Bills and Acts in Current Affairs 2017

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Parliament passes Maternity Benefit (Amendment) Bill, 2016

Parliament has passed the Maternity Benefits (Amendment) Bill, 2016 to raise maternity leave for working women from 12 weeks to 26 weeks for two surviving children.

It was passed in the Lok Sabha and already has been passed in the Rajya Sabha. India will be in third position in terms of the number of weeks allowed for maternity leave in the world after Norway (44 weeks) and Canada (50).

Key Features of the bill
  • The Bill seeks to amend the Maternity Benefit Act, 1961 which protects the employment of women during the time of her maternity and entitles her of a ‘maternity benefit’
  • Maternity leave: Increased to 26 weeks for the working women for the first two children. Woman with two or more children will be entitled to 12 weeks of maternity leave.
  • Woman who adopts a child below the age of three months and also commissioning mothers are entitled to 12 weeks of maternity leave.
  • In this case, commissioning mother is defined as biological mother who uses her egg to create an embryo planted in any other woman.
  • Crèche facilities: Every establishment with more than 50 employees must provide for crèche facilities for working mothers.
  • Such mothers will be permitted to make four visits during working hours to look after and feed the child in the crèche.
  • Work from home: Employer may permit a woman to work from home, if the nature of work assigned permits her to do so. This must be mutually agreed upon by the woman and employer.
  • Information about benefits: Establishment must inform a working woman of all benefits available under this law at the time of her appointment. Such information must be given in electronically or writing.
  • Applicability: The provisions of this law will apply to every establishment employing ten or more persons and include mines and factories. No employer can remove any woman employee on ground of pregnancy.

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West Bengal Clinical Establishments (Registration, Regulation and Transparency) Bill, 2017 passed

The State Legislative Assembly has passed the West Bengal Clinical Establishments (Registration, Regulation and Transparency) Bill, 2017, by a voice vote.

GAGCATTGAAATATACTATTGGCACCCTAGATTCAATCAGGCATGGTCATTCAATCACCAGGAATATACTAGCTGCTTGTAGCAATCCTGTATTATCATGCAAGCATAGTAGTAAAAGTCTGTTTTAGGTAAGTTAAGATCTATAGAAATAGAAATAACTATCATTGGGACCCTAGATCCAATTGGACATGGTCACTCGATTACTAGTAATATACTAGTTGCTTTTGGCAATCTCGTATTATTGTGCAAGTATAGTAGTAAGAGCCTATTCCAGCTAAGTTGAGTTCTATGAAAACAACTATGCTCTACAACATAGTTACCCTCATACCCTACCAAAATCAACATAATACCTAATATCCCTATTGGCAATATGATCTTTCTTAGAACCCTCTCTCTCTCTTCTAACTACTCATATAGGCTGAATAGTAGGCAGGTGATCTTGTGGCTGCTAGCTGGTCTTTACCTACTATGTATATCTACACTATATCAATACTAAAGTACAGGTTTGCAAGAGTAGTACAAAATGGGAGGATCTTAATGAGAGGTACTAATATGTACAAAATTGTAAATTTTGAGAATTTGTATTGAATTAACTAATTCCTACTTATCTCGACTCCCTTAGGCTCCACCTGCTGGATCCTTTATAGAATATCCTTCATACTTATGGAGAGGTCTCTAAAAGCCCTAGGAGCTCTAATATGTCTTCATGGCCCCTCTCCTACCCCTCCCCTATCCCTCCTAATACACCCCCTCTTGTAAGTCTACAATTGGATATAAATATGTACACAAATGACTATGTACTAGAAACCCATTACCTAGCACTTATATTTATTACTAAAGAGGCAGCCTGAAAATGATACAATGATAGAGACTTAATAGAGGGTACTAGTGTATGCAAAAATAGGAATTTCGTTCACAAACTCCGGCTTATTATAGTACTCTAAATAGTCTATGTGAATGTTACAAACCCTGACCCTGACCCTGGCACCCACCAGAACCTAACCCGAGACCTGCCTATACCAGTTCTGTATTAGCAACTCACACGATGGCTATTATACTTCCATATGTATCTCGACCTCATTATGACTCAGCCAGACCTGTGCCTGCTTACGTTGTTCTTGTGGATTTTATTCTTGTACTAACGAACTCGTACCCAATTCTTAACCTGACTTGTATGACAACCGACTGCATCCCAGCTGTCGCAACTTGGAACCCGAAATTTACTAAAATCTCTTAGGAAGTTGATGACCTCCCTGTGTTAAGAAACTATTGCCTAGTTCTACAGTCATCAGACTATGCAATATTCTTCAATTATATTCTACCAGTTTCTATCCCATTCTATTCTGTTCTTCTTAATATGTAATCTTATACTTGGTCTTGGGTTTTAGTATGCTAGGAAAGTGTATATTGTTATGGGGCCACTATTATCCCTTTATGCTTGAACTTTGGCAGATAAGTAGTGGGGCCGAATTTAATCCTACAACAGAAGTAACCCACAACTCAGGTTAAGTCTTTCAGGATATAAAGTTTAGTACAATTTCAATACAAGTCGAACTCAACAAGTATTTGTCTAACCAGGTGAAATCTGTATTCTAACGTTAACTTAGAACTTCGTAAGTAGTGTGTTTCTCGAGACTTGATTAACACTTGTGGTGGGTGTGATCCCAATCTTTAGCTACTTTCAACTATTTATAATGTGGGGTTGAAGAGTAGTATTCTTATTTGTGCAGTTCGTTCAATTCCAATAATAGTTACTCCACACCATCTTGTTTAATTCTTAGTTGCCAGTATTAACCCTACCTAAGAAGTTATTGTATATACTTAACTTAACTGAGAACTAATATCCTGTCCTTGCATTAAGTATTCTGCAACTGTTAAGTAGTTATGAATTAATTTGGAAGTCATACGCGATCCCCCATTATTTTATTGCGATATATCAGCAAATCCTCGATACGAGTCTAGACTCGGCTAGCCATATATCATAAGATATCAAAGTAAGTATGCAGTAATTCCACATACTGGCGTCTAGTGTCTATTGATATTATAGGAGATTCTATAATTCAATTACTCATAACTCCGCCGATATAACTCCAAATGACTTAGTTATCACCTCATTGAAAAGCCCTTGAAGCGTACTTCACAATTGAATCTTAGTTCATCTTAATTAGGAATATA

It repeals the West Bengal Clinical Establishments (Registration and Regulation) Act, 2010. It aims to overhaul private healthcare in state and take stringent measures against health institutions accused of medical negligence and corrupt practices.

Key Facts
  • The legislation seeks to bring transparency, end harassment of patients and check medical negligence in private hospitals and nursing homes. It brings clinics, dispensaries and polyclinics under its ambit.
  • It makes mandatory for private hospitals to pay compensations in case of medical negligence. Hospitals violating this law will be liable to pay fine of Rs. 10 lakh or more.
  • Compensation in case medical negligence: Rs 3 lakh for minor damages, Rs 5 lakh for big damages and minimum Rs. 10 lakh in case of death. This compensation will be given within six months. The compensation amount will not be more than Rs 50 lakh.
  • Regulatory Authority: Establishes 13 member West Bengal Clinical Establishment Regulatory Commission to monitor activities of private hospitals.
  • The high-powered commission will be headed by sitting or former judge. It will have status of a civil court. It will be empowered to summon both parties in case of a dispute and examine case before passing an order.
  • Penal measures: It ranges between compensation and scrapping the licence of the physician/hospital. The commission can put offender behind bars up to 3 years. It can also order trying the offender under the Indian Penal Code (IPC) provisions if it deems fit.
  • Fair Pricing: Hospitals with more than 100 beds must start fair price medicine shops. They are mandated to declare bed charges, ICU charges and package costs which can’t be altered.

Bengal Bill

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Government notifies Specified Bank Notes (Cessation of Liabilities) Act, 2017

The Union Government has notified the Specified Bank Notes (Cessation of Liabilities) Act, 2017 to prohibit the holding, transferring or receiving of scrapped old Rs.500 and Rs. 1000 currency notes from 31 December, 2016,

This law makes possession of more than a certain number of the old Rs. 500 and Rs. 1,000 notes a criminal offence.

Key Features of Act
  • It ends the liability of the Reserve Bank of India (RBI) and the government on the demonetised Rs.500 and Rs. 1000 currency notes.
  • It prohibits the holding, transferring or receiving of demonitised notes from 31 December, 2016 and confers power on the court of a first class magistrate to impose the penalty.
  • Possessing more than 10 pieces of old notes by individuals and more than 25 pieces for study, research or numismatics purposes will attract a fine of Rs. 10,000 or five times the value of cash held, whichever is higher.
  • Fine of a minimum of Rs, 50,000 will be imposed for a false declaration by persons for being abroad during the demonetisation period (9 November-30 December, 2016).
Background

The Union Government had demonetised old Rs.500 and Rs. 1,000 notes from November 2016 on the recommendations of the RBI’s central board to eliminate unaccounted money and fake currency notes from the financial system. As a follow up, The Specified Bank Notes (Cessation of Liabilities) Act, 2017 was passed by Parliament in February 2017 and received assent of President Pranab Mukherjee on 27 February 2017. The law aims to eliminating the possibility of running a parallel economy using demonetised currency notes.  The demonetisation had abruptly sucked out 86% of the currency in circulation in the form of Rs.500 and Rs. 1,000 out of the system.

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